Ingrid Gerdes: A Tomboy With Soul

Ingrid Gerdes says she is influenced by Southern soul-blues. i i

hide captionIngrid Gerdes says she is influenced by Southern soul-blues.

Courtesy of the artist
Ingrid Gerdes says she is influenced by Southern soul-blues.

Ingrid Gerdes says she is influenced by Southern soul-blues.

Courtesy of the artist

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Originally from Springfield, Mo., "the Ozarks area of Missouri," Ingrid Gerdes is a neo-soul performer out of Boston, but she considers herself a Southern singer. Her latest album is titled Shed.

"I guess my influences and lyric style are sort of rooted in that kind of Southern soul-blues thing," Gerdes tells NPR's Guy Raz. "Growing up, my mom used to sing that kind of stuff to me instead of lullabies. Then I came across people like Bonnie Raitt and Otis Redding, and they just spoke to me, and I felt like that's my reality. You know, I grew up in the country. I'm basically a tomboy country girl, and it's where I come from, and I think it reflects in my lyrics and everything I chose to do musically."

Gerdes went to school in Kansas, then to Berklee College of Music in Boston. Originally, she says, she had plans to become an opera singer.

"Well, I don't know if I planned on it, but I realized I could sing opera style when I was really young," Gerdes says. "I studied classically throughout the years, and when I attended Kansas University, I did study opera there. And I still sing classically from time to time now."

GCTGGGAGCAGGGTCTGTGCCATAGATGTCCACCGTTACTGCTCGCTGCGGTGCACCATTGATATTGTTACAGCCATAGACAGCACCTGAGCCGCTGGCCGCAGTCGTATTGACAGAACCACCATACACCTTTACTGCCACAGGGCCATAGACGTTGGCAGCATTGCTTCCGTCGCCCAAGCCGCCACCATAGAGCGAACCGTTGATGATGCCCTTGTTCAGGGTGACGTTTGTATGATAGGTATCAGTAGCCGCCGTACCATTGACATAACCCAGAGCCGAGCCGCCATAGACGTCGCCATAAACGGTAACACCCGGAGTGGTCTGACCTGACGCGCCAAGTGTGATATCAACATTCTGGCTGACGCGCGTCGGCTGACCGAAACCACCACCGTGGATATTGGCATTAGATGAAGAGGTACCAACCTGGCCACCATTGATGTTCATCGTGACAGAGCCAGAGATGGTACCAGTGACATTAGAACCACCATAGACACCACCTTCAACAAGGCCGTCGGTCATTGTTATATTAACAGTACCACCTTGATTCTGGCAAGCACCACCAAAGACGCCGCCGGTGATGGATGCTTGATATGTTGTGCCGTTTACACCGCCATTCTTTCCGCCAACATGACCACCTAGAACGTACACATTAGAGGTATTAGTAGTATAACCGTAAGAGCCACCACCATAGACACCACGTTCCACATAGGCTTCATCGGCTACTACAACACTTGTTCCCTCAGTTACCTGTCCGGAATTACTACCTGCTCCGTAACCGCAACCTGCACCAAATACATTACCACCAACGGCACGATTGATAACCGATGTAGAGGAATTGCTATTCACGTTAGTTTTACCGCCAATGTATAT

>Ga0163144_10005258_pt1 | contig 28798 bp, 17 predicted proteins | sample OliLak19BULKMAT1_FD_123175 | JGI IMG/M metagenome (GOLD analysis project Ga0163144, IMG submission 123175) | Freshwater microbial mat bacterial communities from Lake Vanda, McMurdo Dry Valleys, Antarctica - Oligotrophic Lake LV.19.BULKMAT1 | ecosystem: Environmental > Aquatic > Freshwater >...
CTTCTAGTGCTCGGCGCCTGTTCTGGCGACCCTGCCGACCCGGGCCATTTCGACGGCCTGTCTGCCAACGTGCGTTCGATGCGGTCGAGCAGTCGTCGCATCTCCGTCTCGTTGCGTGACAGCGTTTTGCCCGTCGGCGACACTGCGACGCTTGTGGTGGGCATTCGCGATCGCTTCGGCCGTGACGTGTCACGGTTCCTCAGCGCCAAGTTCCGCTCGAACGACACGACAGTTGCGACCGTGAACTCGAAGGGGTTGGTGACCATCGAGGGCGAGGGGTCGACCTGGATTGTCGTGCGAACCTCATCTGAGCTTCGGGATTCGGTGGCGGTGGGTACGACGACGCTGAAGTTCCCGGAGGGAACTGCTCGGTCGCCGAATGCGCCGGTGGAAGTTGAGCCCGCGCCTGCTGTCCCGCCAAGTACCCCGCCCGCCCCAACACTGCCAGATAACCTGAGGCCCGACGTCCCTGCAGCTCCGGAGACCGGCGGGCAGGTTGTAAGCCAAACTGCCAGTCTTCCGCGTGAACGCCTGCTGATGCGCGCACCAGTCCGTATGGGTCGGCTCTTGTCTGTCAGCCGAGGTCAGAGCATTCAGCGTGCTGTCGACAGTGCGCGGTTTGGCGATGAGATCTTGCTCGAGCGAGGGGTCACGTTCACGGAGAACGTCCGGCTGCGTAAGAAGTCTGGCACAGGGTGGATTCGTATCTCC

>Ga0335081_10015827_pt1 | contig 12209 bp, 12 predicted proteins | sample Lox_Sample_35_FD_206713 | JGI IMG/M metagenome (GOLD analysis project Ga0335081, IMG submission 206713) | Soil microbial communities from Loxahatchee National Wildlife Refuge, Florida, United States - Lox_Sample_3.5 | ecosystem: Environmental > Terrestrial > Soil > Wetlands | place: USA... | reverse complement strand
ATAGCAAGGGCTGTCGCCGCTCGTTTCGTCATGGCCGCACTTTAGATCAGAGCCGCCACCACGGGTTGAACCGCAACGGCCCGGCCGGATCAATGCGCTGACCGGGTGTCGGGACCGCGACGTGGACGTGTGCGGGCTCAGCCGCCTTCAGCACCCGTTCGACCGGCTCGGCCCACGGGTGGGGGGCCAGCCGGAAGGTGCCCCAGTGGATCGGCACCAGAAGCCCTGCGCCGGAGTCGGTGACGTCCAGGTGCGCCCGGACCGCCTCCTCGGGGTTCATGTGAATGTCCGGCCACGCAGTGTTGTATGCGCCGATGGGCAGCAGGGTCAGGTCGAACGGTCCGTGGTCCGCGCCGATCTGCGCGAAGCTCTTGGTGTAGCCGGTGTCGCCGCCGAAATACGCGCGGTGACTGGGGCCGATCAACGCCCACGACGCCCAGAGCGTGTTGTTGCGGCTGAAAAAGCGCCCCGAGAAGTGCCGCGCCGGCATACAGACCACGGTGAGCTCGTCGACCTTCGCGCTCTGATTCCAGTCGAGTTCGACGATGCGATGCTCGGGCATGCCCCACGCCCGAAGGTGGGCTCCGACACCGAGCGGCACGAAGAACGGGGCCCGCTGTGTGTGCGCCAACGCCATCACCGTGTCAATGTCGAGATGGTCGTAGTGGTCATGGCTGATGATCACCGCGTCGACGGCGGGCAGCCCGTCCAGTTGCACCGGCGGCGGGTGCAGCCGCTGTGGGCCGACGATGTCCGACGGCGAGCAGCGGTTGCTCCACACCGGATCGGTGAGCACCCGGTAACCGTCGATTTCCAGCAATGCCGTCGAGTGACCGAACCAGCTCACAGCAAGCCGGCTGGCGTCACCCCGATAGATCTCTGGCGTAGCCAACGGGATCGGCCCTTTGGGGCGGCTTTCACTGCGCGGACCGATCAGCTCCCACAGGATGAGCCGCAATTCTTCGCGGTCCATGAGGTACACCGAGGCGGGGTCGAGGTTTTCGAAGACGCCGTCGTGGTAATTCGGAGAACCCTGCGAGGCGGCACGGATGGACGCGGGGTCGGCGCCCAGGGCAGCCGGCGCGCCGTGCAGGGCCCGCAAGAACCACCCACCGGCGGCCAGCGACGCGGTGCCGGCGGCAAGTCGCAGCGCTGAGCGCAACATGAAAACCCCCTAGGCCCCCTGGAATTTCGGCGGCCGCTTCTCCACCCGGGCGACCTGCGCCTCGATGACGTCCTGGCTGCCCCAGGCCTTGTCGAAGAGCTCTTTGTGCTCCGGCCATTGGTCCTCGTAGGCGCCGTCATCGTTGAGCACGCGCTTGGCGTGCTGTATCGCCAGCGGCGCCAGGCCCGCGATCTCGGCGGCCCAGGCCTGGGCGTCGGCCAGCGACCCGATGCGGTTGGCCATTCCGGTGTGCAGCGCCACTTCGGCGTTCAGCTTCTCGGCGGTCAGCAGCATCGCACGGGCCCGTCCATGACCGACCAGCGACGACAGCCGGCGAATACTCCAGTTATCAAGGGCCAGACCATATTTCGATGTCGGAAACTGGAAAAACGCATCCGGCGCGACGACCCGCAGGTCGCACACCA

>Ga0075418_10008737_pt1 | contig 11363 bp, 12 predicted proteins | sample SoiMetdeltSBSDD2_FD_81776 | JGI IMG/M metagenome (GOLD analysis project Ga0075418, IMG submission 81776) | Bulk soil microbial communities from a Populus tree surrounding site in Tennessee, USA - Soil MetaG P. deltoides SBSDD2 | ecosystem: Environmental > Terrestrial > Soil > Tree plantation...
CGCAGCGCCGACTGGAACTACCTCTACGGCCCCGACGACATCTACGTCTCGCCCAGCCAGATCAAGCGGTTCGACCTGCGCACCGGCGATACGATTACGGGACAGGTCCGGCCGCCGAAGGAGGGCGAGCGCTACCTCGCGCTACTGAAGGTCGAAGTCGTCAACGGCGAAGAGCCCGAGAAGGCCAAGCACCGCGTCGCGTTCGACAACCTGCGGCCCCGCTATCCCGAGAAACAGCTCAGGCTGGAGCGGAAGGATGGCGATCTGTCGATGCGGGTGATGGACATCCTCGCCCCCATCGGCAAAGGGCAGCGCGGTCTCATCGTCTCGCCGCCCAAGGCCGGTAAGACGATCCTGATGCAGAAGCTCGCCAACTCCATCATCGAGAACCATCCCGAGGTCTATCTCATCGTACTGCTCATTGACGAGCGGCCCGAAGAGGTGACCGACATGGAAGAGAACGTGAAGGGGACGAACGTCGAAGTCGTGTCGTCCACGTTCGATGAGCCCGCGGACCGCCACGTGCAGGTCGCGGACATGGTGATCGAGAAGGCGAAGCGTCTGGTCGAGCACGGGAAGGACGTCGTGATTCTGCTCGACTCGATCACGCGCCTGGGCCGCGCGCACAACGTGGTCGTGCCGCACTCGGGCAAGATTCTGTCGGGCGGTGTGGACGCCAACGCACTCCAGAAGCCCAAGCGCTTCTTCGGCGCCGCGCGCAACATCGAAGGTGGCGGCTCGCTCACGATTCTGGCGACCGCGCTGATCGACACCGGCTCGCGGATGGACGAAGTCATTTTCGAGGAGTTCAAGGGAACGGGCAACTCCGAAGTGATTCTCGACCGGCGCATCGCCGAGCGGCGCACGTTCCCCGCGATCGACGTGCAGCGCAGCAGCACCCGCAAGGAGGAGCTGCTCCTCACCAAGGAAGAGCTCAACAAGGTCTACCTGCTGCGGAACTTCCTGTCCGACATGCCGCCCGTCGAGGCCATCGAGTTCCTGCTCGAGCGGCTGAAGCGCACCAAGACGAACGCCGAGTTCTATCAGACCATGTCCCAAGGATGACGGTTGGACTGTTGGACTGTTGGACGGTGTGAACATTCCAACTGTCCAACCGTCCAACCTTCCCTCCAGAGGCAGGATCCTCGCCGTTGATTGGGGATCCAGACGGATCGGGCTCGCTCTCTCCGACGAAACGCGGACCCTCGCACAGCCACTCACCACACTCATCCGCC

Gerdes says the "technique alone keeps me in vocal health, so that I'm able to perform night after night for hours on end in bad-sounding rooms and dive bars."

Let Nothing Hold You Back

Listening to Gerdes perform "Your Boyfriend" at NPR, Raz says that anyone could be forgiven for thinking it's a classic soul song — except it makes a reference to Facebook. She's essentially singing this song to her ex's new girlfriend, saying, "Ladies, don't trust this guy." It sounds like a story that might not be made up.

"Well, it's definitely not an in-your-face 'I'm-stealing-your-boyfriend' kind of song," she says, laughing. "That is not the message; I want to be very clear. Most of my lyrics are taking directly from my life or from my friends or other things that I personally witness."

After hearing a performance of the album's title track, Raz suggests that Gerdes must go out with a lot of jerks.

"Oh, man! If I had a nickel for every time I heard that," she says. "I've had my fair share of interesting dates, let's say. But I'm not walking around, like, 'Boo-hoo, myself.' It's about letting go of things, because it only brings you down, ridding yourself of anything that's holding you back."

As with most emotive material, it's hard not to go somewhere deep with Shed.

"I think my job as a vocalist and a lyricist is to deliver the point of the song to the listener," Gerdes says. "I take that very seriously, so I try to put every emotion I can into my performances."

Does Gerdes ever think of the target of her rage?

"No, that would be singing from a bad place, Guy," Gerdes says, laughing. "I sing from a happy place."

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